Purpose: Myocilin, the product of the GLC1A locus in humans, has been associated with primary open angle glaucoma (POAG). Mutations in myocilin exon 3 correlate with age of onset and severity of POAG. Myocilin has been under investigation in experimentally induced glaucoma in rats, mice, and monkeys, however no animal model of inherited POAG exists except in beagles. Our aim was to determine whether canine myocilin more closely resembles human myocilin than does myocilin from other species.
Methods: Canine myocilin was cloned and sequenced from beagle ocular tissues and Madin-Darby Canine Kidney (MDCK) cells, a well characterized canine cell line. Immunohistochemistry was performed on beagle tissues and cultured canine ocular primary cells. RT-PCR was employed to analyze genes expressed by tissues and cells. Myocilin protein synthesized by MDCK and canine optic nerve head cells (ONH) was analyzed by metabolic radioisotope labeling. Immunoprecipitation, enzymatic digestion, and Triton X-114 phase separation were performed to determine the carbohydrate content and the hydrophobicity of canine myocilin, respectively.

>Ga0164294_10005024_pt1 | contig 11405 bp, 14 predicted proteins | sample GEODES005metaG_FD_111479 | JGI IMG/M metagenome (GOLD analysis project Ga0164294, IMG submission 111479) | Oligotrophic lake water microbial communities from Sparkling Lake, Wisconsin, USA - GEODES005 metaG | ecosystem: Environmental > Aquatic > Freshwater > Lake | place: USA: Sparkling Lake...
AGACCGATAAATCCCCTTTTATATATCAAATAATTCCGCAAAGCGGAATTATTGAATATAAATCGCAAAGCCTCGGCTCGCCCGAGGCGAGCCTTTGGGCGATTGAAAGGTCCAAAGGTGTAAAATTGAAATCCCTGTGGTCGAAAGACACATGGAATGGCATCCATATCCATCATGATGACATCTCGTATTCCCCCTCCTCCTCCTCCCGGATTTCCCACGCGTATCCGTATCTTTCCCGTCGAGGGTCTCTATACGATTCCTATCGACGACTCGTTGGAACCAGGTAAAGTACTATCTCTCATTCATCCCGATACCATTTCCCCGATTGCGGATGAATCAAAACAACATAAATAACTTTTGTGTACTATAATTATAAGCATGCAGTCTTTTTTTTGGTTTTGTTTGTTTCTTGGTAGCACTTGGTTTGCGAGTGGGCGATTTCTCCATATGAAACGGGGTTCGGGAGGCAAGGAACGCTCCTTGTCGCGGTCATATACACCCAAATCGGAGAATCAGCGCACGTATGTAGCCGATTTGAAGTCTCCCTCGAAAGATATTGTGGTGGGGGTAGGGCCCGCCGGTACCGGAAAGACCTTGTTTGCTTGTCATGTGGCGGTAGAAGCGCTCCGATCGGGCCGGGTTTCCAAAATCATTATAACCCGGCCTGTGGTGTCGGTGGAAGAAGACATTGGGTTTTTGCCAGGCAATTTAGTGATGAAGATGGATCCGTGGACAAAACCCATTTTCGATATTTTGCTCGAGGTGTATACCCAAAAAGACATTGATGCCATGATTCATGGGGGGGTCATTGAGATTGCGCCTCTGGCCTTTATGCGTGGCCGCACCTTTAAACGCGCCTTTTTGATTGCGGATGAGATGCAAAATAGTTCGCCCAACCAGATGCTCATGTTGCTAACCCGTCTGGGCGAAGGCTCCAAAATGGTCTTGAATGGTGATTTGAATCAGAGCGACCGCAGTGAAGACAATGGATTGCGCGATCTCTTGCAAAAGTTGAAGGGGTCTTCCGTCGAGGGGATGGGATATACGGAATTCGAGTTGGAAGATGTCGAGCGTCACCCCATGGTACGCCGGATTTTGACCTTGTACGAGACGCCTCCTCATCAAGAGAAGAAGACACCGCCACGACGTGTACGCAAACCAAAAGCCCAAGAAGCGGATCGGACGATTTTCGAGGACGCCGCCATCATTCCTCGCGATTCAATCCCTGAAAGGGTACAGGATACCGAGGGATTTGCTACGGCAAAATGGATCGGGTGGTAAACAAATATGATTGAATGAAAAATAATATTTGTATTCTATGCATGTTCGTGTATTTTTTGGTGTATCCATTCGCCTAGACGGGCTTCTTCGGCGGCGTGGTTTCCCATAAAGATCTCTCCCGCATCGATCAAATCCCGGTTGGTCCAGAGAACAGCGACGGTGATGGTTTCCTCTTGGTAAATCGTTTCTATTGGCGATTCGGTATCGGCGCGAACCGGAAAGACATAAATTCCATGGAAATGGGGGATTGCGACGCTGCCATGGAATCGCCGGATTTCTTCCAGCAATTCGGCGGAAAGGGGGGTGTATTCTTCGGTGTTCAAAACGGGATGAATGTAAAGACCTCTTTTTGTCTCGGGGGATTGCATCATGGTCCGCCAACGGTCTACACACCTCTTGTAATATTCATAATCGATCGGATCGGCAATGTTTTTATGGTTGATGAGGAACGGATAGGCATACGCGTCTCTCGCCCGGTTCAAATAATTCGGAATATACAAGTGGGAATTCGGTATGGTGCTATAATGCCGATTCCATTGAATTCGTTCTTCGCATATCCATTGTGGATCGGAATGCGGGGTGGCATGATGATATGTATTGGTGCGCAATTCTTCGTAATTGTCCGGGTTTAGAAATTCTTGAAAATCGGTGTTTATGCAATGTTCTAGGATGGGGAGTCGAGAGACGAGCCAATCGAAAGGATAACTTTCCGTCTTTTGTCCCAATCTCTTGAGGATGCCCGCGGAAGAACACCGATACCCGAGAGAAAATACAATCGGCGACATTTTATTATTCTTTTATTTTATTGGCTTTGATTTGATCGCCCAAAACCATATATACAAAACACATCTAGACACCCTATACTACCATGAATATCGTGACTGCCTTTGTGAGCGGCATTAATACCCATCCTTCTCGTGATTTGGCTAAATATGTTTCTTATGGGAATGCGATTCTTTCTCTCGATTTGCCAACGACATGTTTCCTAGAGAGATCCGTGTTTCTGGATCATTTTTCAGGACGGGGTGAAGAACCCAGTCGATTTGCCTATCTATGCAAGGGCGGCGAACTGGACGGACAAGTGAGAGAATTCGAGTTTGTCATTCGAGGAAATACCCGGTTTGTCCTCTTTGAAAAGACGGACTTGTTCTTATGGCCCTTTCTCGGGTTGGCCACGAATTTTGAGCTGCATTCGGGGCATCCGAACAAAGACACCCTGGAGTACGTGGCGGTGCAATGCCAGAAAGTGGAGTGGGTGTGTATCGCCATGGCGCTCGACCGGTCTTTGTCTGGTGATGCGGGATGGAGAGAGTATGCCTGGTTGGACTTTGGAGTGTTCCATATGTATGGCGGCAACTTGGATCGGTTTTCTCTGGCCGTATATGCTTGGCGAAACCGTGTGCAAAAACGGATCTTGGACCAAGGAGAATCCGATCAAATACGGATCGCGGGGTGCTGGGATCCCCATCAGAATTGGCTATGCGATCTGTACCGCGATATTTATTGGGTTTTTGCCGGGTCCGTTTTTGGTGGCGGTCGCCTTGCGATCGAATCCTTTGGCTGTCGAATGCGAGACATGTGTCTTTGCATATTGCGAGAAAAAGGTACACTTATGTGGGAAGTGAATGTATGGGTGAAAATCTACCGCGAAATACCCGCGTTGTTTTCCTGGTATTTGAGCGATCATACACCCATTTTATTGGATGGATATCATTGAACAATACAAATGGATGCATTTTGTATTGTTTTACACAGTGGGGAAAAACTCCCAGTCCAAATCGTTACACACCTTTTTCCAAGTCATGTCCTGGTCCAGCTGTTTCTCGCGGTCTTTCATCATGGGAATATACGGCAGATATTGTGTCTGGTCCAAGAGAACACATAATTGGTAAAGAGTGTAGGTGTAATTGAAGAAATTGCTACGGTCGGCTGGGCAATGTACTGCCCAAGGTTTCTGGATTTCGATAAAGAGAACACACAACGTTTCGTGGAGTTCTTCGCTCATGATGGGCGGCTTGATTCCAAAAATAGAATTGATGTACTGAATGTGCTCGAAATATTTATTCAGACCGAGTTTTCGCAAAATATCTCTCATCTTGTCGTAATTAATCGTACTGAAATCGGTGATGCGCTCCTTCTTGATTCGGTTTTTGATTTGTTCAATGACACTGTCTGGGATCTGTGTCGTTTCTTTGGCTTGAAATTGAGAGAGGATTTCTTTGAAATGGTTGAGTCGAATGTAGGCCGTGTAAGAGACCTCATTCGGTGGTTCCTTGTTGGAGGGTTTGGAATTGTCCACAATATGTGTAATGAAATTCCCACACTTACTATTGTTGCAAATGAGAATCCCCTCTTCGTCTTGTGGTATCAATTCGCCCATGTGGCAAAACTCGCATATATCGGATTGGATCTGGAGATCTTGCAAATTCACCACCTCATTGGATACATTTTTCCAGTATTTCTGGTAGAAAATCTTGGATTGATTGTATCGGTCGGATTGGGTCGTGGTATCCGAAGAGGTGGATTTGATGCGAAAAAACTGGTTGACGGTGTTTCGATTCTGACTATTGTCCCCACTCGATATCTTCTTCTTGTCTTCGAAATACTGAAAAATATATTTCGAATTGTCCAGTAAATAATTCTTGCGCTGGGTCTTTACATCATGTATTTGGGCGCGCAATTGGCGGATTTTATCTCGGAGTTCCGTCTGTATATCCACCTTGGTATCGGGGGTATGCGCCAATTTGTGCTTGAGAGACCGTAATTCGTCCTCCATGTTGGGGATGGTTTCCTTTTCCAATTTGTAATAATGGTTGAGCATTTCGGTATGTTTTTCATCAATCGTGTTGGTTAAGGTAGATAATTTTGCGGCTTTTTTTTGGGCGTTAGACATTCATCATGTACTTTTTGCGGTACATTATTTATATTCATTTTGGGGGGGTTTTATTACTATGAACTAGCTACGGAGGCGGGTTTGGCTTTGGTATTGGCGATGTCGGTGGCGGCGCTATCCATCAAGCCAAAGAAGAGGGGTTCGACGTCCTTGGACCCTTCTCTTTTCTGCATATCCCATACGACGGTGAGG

Results: Canine ONH astrocytes cultured from a beagle eye expressed myocilin and markers of type 1B astrocytes observed also in human ONH cells in culture. The sequence of canine myocilin showed close similarity with the human sequence but lacked the additional upstream coding region found only in human and rat. Myocilin was labeled with (3)H palmitic acid. This label co-eluted with (35)S label in hydroxylapatite chromatography despite purification by phase separation in Triton X-114, immunoprecipitation with myocilin-specific sera, and denaturing conditions of heat, SDS, and reducing agent.
Conclusions: Canine myocilin revealed no striking sequence differences from myocilin of other species. Mutations in myocilin of glaucomatous beagles may suggest a similar pattern of involvement in inherited POAG. This represents the first report of lipid associated with the myocilin protein. Many lipid-modified proteins reside in lipid rafts. This modification of myocilin with lipids supports the unusual secretion properties and may suggest a function of myocilin in sorting, cell signaling and communication between the extracellular matrix and the cell membranes.